Can we get ready in a few weeks? It is unlikely. The EU gave companies two years. Still, achieving compliance may be more straightforward for organizations that do not collect sensitive categories of personal data (race, ethnicity, health, sex life, sexual orientation, criminal history, trade union membership, political/religious/philosophical beliefs, genetics or biometrics) and whose activities are unlikely to result in high risks to individual rights and freedoms (such as through large-scale data processing, new technologies or systematic monitoring, profiling and automated decision-making) […] Read more »



Rethinking Identity Management in the Gig Economy

For years, the “consumerization” of IT has referred to the practice of employees conducting workplace activities on their personal smartphones and tablets, or using consumer services like Gmail or social media for work purposes. However, the “gig economy” is about to consumerize the workplace to new levels, bringing changes that will significantly impact how CSOs and CISOs protect their businesses.

When large parts of the workforce or even entire staffs are made up of independent contractors, it’s not just devices or services that are being brought onto the corporate network from outside of IT’s purview. These “permalancers” will be operating as complete outsiders to the corporate infrastructure, so to speak, which will test the boundaries of current IT-department protocols. IT will have to think beyond established bring-your-own-device (BYOD) practices; companies relying so heavily on freelancers now need to construct new “bring-your-own-identity” policies that will enable these workers to move freely and safely about the network, while keeping company infrastructure protected.

Traditional IAM Falls Short in Managing Non-Traditional Workforces

Traditional identity and access management (IAM) systems were not architected to manage a large number of workers of this type. IT is used to managing, at most, tens of thousands of employees who are known to the company – users with corporate accounts that the department can assume are trustworthy because they’re operating on closed corporate networks and behind the company firewall.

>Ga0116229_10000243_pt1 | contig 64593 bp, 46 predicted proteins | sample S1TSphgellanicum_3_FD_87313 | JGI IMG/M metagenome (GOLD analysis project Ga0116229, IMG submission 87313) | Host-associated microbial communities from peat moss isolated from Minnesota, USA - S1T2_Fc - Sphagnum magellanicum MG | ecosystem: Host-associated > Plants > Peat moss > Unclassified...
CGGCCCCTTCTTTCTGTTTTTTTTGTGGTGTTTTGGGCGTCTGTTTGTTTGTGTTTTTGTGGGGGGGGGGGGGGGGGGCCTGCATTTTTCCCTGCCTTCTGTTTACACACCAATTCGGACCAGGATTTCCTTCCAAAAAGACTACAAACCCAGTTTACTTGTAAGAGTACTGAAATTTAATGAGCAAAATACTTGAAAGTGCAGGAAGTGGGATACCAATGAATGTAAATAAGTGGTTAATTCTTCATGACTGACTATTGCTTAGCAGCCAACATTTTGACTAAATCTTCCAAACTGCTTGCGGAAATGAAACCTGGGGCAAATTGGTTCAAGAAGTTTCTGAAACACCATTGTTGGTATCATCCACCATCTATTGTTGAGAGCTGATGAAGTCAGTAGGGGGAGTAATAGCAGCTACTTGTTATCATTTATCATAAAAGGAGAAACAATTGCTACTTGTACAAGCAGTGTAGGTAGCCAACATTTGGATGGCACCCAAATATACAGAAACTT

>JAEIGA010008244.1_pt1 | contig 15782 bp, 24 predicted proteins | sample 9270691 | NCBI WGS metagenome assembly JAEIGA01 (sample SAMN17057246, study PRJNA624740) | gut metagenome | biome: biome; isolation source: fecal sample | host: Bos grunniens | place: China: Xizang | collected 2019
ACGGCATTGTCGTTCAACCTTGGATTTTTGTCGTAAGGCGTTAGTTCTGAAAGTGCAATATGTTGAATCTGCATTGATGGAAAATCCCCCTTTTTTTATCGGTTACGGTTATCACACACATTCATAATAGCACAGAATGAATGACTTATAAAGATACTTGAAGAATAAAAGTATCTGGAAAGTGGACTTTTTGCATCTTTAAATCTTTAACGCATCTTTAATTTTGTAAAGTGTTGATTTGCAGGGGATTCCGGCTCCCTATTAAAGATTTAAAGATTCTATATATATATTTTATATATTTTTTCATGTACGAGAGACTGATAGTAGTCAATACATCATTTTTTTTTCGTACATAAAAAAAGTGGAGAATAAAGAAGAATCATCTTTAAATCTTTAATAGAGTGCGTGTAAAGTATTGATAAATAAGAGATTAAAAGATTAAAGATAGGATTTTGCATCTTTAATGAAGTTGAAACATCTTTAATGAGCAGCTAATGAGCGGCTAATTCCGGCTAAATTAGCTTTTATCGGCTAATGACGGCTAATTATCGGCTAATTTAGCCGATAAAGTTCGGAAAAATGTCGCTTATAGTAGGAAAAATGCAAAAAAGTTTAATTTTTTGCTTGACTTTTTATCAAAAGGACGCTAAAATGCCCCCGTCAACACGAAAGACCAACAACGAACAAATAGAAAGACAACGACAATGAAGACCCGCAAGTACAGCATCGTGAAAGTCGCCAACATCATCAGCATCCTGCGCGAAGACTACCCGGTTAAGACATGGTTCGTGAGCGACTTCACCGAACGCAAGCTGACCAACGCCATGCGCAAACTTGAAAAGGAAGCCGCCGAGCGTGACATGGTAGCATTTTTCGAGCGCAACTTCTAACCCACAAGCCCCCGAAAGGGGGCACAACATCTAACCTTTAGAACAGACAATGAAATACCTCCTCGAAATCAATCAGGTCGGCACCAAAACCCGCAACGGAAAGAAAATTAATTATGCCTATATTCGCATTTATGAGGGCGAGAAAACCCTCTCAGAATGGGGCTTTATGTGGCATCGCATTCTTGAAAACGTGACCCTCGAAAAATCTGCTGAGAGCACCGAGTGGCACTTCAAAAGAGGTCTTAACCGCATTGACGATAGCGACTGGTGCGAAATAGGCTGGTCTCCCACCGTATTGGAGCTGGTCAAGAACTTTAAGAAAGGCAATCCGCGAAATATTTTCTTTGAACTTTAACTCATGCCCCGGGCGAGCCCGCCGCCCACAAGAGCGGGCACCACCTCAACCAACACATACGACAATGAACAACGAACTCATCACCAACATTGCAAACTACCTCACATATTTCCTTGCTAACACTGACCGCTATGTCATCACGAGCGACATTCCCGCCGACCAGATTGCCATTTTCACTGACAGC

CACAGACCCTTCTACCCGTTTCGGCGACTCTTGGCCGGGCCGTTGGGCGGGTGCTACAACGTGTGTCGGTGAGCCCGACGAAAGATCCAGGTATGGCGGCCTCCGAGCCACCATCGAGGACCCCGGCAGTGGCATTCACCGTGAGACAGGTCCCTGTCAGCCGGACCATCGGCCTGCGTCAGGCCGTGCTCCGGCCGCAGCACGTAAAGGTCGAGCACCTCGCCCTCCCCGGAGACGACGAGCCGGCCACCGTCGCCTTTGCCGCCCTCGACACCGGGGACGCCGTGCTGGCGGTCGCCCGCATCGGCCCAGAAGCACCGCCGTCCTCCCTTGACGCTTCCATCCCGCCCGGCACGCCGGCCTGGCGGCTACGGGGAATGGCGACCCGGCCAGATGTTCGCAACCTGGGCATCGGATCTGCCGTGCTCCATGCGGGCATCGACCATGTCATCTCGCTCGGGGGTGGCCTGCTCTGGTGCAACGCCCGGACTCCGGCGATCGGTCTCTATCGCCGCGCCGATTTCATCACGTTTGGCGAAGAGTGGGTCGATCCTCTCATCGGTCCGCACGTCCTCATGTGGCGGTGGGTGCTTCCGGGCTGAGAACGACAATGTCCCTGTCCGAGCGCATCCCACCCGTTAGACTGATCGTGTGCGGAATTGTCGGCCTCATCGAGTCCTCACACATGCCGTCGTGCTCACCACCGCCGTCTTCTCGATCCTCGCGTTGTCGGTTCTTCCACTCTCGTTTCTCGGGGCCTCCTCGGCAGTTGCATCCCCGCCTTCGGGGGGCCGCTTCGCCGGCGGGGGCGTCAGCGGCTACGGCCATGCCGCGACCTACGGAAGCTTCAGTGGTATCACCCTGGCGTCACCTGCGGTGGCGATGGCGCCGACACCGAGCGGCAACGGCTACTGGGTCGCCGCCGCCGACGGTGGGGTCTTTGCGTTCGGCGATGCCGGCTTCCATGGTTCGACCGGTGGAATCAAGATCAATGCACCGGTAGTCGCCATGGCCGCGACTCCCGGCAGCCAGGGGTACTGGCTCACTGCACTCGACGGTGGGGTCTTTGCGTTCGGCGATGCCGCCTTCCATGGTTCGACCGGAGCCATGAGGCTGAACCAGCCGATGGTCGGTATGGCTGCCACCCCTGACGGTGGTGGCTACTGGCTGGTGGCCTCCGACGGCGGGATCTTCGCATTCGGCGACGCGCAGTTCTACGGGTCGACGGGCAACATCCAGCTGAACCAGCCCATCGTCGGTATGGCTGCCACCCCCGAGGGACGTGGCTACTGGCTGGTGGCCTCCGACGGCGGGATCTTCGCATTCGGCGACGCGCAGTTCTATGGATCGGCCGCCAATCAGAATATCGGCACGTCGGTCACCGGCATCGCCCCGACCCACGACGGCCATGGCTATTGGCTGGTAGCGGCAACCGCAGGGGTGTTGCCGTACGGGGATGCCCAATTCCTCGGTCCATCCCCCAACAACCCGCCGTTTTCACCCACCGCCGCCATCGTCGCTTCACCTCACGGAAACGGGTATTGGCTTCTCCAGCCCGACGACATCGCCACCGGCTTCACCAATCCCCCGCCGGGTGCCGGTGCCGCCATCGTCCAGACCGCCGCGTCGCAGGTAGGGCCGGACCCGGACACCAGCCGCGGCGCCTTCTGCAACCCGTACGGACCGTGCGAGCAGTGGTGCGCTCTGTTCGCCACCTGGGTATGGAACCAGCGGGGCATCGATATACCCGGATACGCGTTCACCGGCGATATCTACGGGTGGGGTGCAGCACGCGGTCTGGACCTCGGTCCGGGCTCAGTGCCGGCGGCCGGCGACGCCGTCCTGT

Now, these freelancers and independent contractors more often than not use their own personal accounts to access company resources, potentially from unsecure locations, such as a coffee shop’s open public WiFi connection. There is a good chance they also work for other companies – maybe even competitors – and their gig might just last a few weeks or the duration of one project.

Workers Are Starting to Look Like Customers

In other words, workers are starting to look more like consumers, in part due to this increased reliance on contracted workers. As such, CSOs and CISOs need to start addressing the security needs of these workers accordingly. Consider marketing writers using their own accounts to upload or edit documents onto shared drives, or freelance programmers checking code into the company’s source code repository. They have created their own accounts, and their identities could be established by a variety of single sign-on providers. Plus, they are authenticated against public services like OpenID and social media. Managing worker access in this environment is much more complex than it is behind the VPN and firewall where HR or IT is simply charged with filling in key profile data for company-created identities, and authenticating users against internal directory services […] Read more »



The Quantum Computing Revolution

“Only six electronic digital computers would be required to satisfy the computing needs of the entire United States.” A prediction made by Howard Aiken in 1947 which on hindsight, we can all agree on has not turned out to be very prophetic. The need for processing power has continuously been on the rise and for the most part, the need has been catered through an unparalleled evolution of chip technology as forecasted by Moore’s Law. Moore’s Law states that the number of components that can fit on a computer chip will double roughly every two years, which in turn will improve the processing capabilities of computer chips. The law which is more of an observation rather than a physical law has held true over the decades and has seen digital computers which originally took up entire rooms reduced to being carried around in our very own pockets. But with components reaching atomic scales, and more and more money being fueled in to make chips smaller and faster, it has now come to a point where we cannot count on chip technology to advance as predicted by Moore’s Law. Hence, alternatives are being pursued and developments are being made which has given rise to the idea of quantum computing.